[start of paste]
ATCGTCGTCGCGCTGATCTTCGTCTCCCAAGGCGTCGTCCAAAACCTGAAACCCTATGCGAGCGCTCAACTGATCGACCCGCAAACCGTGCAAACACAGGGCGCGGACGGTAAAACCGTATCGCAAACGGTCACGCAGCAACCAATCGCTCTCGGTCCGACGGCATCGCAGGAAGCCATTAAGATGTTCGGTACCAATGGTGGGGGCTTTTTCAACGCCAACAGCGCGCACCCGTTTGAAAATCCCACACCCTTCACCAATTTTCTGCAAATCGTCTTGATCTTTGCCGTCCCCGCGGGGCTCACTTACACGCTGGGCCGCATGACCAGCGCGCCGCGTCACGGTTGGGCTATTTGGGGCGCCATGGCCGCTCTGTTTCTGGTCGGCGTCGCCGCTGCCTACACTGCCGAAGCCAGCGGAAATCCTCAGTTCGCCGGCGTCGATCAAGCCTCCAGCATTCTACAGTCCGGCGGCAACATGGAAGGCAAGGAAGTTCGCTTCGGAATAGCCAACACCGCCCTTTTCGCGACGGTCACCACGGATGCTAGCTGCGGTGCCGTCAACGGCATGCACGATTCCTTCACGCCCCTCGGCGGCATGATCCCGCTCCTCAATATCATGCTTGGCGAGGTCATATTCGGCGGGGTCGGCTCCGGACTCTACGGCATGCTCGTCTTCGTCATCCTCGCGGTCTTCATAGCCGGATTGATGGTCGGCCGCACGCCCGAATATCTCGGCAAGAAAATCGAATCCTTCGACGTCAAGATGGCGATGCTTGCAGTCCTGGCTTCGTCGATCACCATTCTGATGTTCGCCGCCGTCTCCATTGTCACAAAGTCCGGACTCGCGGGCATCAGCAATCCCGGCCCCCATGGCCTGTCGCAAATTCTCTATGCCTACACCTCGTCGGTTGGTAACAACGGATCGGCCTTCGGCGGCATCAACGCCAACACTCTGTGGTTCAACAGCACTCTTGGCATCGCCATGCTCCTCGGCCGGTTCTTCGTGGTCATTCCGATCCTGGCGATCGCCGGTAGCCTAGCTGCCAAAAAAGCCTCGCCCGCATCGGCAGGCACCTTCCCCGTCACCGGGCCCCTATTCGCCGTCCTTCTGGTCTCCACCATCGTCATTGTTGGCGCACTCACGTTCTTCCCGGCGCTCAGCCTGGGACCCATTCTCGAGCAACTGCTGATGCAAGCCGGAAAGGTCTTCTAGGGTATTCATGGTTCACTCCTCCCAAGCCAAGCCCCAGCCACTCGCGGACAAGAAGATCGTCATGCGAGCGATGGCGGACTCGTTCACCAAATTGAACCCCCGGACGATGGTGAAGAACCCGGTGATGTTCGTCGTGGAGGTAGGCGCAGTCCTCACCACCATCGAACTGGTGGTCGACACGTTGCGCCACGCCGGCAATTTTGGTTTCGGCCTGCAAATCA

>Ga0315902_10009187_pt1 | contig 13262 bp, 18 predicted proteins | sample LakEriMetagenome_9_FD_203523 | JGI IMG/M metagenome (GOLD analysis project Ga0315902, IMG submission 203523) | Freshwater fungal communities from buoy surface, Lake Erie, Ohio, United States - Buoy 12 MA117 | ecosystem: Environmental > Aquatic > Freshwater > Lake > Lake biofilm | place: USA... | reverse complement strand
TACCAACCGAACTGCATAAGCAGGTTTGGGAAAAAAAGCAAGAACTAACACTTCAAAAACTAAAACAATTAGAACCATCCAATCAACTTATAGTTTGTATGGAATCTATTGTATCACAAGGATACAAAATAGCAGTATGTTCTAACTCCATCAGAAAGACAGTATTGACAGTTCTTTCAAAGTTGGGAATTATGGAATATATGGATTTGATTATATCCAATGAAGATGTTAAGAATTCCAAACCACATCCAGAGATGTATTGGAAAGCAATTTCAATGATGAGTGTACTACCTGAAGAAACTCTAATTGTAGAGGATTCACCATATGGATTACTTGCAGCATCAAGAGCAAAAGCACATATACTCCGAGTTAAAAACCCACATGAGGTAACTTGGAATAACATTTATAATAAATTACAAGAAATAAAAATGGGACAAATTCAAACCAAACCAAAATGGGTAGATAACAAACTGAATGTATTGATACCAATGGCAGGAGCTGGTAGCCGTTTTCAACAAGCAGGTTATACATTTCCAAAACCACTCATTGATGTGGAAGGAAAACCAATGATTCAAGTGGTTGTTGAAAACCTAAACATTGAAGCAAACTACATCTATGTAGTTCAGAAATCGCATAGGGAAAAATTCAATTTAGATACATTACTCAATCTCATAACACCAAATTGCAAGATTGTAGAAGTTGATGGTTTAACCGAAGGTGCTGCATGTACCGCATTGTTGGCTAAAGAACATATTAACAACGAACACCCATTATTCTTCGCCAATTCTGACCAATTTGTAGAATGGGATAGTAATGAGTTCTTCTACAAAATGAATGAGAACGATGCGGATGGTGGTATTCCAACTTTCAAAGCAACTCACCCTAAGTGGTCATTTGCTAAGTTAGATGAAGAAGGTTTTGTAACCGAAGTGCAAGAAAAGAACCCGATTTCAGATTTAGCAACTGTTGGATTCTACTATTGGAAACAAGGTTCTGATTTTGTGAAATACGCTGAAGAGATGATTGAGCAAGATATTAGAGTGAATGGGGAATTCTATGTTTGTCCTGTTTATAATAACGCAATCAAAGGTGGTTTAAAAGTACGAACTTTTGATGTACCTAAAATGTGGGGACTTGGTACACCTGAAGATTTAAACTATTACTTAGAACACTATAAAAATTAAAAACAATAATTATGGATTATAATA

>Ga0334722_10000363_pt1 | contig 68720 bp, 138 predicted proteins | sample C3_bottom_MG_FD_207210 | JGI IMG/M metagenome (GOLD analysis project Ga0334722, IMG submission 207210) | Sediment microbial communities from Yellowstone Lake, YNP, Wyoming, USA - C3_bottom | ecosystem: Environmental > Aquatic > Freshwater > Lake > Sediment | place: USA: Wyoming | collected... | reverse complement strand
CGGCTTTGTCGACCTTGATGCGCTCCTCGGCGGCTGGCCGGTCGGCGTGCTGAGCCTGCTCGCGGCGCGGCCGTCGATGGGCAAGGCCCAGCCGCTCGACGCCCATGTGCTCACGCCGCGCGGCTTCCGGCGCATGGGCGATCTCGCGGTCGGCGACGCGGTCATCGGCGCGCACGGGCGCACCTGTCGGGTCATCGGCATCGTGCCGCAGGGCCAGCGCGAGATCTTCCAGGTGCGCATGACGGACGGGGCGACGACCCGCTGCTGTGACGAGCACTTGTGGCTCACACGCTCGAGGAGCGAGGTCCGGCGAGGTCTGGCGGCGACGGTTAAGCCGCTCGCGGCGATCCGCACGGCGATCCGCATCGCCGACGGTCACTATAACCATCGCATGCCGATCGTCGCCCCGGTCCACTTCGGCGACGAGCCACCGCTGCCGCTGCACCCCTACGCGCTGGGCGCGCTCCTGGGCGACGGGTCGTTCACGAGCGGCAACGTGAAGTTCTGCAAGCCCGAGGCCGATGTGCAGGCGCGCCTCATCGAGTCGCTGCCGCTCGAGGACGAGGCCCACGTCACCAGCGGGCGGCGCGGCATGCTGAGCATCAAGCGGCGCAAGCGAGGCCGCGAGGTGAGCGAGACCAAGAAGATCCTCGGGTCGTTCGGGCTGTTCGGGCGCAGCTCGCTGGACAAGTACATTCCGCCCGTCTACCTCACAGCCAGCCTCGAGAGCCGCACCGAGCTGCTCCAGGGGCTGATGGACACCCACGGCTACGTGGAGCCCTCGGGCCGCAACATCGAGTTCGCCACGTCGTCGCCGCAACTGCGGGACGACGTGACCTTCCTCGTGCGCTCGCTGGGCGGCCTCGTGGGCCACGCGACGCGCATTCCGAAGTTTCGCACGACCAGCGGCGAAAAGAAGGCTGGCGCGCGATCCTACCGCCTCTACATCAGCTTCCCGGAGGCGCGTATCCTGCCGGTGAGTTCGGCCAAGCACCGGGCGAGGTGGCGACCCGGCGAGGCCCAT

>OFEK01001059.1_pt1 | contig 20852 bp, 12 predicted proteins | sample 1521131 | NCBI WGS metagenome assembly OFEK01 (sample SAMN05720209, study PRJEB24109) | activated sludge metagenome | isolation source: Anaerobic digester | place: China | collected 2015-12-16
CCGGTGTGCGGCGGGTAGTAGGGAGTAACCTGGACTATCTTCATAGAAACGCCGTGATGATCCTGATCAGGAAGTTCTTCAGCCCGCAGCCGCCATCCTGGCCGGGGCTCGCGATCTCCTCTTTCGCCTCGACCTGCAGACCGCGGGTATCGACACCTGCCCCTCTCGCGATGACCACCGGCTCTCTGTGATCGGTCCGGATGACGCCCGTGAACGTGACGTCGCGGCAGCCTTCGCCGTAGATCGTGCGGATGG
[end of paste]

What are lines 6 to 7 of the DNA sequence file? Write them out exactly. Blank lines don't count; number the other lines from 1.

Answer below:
>OFEK01001059.1_pt1 | contig 20852 bp, 12 predicted proteins | sample 1521131 | NCBI WGS metagenome assembly OFEK01 (sample SAMN05720209, study PRJEB24109) | activated sludge metagenome | isolation source: Anaerobic digester | place: China | collected 2015-12-16
CCGGTGTGCGGCGGGTAGTAGGGAGTAACCTGGACTATCTTCATAGAAACGCCGTGATGATCCTGATCAGGAAGTTCTTCAGCCCGCAGCCGCCATCCTGGCCGGGGCTCGCGATCTCCTCTTTCGCCTCGACCTGCAGACCGCGGGTATCGACACCTGCCCCTCTCGCGATGACCACCGGCTCTCTGTGATCGGTCCGGATGACGCCCGTGAACGTGACGTCGCGGCAGCCTTCGCCGTAGATCGTGCGGATGG